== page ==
My husband and I are lucky to be a dual-income family. He works for a global consumer product goods company and I run my own writing and editing business. But when we found out that we were expecting our second child in May, we knew that we would have to do some extra prep to be ready financially.
For starters, because I’m a freelancer, we anticipated my income would take a hit for a few months while I took maternity leave. On top of that, we have health insurance through my husband’s company, which only offers a high-deductible health plan (HDHP), so we expected to pay some high out-of-pocket medical costs.
Here’s what we did to prepare financially for our second son, and how much it ultimately cost to have a baby with an HDHP.
WE RELIED ON OUR HSA
Because we have an HDHP we’re also eligible to contribute to a health savings account (HSA), an investment account that allows you to save for medical costs with some serious tax benefits, like pre-tax contributions, tax-free growth and tax-free withdrawals for eligible medical expenses.
My husband and I made it a regular financial goal to contribute the maximum amount to that account every year, which for a family was $7,000 in 2019 and $7,100 this year. That doesn't happen every year, and that's OK. For example, we only managed to add $4,900, plus an employer contribution of $1,000, to our HSA since August of last year. We also had some rollover funds from previous years (another perk of an HSA – the money you put in doesn’t expire each year). That money went a long way in covering our baby-related expenses.
WE ENROLLED IN A PAYMENT PLAN FOR PRENATAL CARE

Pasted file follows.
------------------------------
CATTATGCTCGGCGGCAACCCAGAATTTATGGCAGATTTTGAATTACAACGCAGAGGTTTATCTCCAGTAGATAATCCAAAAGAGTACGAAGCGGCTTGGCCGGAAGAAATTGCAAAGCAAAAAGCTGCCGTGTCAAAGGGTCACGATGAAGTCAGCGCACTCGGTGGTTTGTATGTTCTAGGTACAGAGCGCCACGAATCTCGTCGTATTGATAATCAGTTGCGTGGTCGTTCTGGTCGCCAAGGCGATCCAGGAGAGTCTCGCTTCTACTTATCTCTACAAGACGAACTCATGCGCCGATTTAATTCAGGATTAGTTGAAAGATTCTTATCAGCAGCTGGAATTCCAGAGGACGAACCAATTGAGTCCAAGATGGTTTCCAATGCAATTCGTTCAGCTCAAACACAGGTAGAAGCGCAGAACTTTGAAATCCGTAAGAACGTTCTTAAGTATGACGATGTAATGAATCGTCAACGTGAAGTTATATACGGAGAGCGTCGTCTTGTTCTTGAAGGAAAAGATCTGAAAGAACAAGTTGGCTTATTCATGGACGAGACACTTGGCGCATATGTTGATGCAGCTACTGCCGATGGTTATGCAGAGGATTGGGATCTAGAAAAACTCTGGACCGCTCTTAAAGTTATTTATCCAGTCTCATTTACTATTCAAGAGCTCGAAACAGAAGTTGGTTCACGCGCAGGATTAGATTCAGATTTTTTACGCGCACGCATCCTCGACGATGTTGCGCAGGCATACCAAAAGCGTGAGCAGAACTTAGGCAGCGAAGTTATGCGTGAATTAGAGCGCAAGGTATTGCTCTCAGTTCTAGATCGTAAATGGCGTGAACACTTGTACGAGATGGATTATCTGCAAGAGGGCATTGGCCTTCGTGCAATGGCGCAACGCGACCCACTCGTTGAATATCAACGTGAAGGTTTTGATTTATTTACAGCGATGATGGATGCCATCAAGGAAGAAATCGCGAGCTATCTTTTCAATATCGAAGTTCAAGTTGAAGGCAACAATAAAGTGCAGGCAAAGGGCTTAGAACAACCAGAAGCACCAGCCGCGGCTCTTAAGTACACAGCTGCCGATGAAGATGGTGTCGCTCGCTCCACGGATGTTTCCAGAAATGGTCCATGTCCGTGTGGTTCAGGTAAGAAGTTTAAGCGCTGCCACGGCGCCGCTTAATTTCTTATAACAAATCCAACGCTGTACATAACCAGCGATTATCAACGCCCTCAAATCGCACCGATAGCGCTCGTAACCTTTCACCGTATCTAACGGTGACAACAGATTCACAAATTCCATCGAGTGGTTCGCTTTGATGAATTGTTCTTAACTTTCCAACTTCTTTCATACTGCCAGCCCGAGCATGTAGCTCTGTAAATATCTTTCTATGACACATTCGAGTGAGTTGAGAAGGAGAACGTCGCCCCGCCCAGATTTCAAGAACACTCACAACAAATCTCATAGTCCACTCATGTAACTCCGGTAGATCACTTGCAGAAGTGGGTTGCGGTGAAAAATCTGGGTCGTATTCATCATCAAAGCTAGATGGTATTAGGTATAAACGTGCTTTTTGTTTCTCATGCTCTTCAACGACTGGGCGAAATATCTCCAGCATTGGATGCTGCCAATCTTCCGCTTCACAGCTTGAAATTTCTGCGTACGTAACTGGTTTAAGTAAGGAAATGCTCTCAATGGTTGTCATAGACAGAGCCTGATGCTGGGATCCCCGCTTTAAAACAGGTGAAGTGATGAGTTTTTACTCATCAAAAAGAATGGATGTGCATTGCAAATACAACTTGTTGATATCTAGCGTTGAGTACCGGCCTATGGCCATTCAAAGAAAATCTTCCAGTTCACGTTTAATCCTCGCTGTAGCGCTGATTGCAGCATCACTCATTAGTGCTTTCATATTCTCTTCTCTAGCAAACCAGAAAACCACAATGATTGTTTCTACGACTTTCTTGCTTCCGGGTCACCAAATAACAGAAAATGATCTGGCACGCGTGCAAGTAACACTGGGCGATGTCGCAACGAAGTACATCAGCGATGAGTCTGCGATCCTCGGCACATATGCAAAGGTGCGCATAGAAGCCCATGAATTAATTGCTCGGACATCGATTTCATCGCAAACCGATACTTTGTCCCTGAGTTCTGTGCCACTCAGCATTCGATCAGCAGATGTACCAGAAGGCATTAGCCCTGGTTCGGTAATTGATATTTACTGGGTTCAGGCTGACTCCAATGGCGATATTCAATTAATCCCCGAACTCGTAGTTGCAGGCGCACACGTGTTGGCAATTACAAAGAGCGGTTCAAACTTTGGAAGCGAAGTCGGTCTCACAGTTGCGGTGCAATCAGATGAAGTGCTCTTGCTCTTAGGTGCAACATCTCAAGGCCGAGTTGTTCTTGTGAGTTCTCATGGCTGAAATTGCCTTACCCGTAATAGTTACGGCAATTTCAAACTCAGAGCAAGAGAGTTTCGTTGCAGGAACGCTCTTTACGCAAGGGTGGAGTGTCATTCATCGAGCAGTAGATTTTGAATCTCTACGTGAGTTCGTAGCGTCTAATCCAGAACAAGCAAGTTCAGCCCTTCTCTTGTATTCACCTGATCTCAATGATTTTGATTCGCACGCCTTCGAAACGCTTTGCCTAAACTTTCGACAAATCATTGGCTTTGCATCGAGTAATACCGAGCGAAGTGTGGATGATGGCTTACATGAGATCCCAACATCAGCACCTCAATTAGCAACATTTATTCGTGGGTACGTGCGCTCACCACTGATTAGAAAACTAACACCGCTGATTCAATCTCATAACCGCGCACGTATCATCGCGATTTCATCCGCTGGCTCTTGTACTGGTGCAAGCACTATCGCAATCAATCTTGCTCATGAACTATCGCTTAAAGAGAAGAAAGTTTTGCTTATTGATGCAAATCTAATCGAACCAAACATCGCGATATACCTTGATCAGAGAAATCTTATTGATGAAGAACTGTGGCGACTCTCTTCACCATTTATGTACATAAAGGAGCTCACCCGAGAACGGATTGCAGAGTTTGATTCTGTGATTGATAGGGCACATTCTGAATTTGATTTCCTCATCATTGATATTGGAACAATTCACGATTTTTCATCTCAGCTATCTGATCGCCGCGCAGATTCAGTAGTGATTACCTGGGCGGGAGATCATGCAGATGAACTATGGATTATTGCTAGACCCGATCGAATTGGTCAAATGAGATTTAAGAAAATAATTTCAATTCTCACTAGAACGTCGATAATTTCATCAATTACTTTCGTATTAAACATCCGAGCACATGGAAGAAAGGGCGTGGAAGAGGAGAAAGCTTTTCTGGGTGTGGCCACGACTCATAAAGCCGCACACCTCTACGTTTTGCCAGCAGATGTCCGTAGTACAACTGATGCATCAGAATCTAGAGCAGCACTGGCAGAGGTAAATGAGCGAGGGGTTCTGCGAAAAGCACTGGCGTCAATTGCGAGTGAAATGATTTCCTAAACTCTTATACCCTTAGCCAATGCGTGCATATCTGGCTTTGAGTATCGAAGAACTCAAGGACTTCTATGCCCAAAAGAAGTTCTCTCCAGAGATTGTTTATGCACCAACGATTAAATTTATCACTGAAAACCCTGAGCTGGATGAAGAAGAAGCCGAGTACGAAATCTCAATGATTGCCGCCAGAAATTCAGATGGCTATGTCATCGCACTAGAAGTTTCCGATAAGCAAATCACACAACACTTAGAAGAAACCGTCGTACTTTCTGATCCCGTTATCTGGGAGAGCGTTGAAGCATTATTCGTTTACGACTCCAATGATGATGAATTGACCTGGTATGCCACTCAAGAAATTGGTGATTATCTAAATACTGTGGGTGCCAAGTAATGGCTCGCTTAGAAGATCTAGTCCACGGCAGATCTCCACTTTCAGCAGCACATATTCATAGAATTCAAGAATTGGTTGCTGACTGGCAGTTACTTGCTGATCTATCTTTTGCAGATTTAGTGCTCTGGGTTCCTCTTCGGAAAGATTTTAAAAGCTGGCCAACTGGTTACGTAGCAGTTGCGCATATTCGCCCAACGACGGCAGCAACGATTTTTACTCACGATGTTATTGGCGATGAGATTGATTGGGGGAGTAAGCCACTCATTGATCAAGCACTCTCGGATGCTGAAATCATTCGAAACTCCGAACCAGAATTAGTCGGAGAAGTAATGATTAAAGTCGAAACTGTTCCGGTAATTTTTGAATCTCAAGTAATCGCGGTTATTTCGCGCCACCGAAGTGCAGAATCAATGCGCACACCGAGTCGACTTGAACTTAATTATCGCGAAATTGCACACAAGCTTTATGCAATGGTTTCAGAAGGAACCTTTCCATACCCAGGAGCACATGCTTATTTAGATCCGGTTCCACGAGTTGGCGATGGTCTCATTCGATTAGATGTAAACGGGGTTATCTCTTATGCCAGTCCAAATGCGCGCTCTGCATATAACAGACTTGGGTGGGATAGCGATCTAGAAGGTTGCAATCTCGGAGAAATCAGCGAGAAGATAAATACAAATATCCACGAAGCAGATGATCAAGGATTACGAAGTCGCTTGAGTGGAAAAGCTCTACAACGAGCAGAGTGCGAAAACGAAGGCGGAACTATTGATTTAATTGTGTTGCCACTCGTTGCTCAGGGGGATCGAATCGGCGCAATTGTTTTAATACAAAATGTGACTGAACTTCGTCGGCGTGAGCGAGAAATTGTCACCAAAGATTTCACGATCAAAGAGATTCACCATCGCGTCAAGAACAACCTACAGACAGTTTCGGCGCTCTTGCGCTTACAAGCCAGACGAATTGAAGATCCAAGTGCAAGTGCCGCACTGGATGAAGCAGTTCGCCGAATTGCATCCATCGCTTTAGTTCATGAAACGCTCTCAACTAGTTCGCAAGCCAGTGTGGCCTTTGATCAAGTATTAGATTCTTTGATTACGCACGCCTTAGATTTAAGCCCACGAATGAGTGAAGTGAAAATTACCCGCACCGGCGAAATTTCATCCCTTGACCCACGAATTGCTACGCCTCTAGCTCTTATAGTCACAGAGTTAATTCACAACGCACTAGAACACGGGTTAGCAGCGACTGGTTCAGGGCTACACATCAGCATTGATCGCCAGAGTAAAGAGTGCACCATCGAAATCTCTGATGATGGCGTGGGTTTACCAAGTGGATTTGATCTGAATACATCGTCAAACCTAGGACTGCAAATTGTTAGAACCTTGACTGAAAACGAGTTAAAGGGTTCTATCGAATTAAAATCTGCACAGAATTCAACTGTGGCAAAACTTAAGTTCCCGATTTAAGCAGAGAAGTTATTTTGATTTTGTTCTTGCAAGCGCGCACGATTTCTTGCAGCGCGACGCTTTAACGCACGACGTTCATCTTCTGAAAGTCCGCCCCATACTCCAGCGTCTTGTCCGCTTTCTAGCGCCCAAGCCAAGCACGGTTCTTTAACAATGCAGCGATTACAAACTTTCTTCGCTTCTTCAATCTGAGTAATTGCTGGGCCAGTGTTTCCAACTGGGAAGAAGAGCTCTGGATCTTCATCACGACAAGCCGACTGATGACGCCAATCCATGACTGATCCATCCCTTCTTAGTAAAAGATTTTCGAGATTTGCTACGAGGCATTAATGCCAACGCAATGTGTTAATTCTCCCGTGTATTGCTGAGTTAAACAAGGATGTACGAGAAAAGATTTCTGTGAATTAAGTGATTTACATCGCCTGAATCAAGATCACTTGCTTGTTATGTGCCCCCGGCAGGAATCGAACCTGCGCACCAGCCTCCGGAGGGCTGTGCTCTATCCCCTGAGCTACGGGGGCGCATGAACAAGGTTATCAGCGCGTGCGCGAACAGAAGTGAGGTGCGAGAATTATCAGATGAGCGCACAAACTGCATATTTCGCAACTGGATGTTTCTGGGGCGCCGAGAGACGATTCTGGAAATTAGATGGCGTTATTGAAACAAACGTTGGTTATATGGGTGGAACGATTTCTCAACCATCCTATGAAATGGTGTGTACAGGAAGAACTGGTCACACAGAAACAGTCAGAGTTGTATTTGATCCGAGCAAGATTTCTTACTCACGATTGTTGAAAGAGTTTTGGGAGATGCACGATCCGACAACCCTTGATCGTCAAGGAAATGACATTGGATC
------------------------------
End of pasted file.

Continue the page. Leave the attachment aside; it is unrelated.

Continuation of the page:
Once you begin prenatal care, my OB-GYN requires that all patients enroll in their monthly payment plan. While we initially balked at this idea, it ended up being a great way to spread out our medical costs over the course of my pregnancy.
We paid an average of $193 a month to cover prenatal care, as well as $249 to cover the cost of genetic testing, which was billed outside of our insurance. By the time we got to the delivery room, we had already covered all our prenatal care costs, so the only other major bill left to pay (outside of our hospital stay) was a $1,035 bill for our midwife. The payment plan had made it a lot easier for us to be able to handle that expense, which we covered using our HSA funds.
WE PLANNED AHEAD FOR OUR REDUCED INCOME
Because I'm a freelancer, I wouldn't be getting paid during maternity leave. I also planned to take at least an eight-week maternity leave, as opposed to the three-and-a-half-week leave I took with my first (which I wouldn’t recommend, especially for a first-time mom). That meant that we had to make up the deficit somewhere.
We were lucky that my husband was slated to receive his annual bonus two months before my due date, so we earmarked those funds to help pad our income. We also majorly reined in our spending in preparation for the baby's arrival. Since he was our second son, we already had most of the gear and clothing he would need, which really helped keep our costs down.
WHAT WE ULTIMATELY PAID
Our HDHP has a deductible of $2,800, and after we meet that, our coinsurance kicks in and we are responsible for 20 percent up to $7,000. Once we hit that out-of-pocket max, our insurance covers our costs 100 percent. It’s also worth noting that by the time our son was born, we had reached our annual deductible limit, and some costs were always 100 percent covered by our plan, like breast pumps and lactation consultants.
These were our final out-of-pocket costs after our bills were processed by our insurance company.
Prenatal care: $1,551 (paid via our OB-GYN's payment plan)
Genetic testing: $249
Midwife services during labor: $1,035
OB hospitalist and some tests I had upon admittance: $26
Two-night hospital stay: $1,821
Everyone’s situation will be different. But for us, this wasn’t a bad price tag for a major medical event. It was less than we originally thought it would be, having heard other stories of families with HDHPs paying up to $7,000. Plus, we were able to pay a good portion of the out-of-pocket costs using our pre-tax HSA contributions.
Now if only we can get the baby to sleep through the night...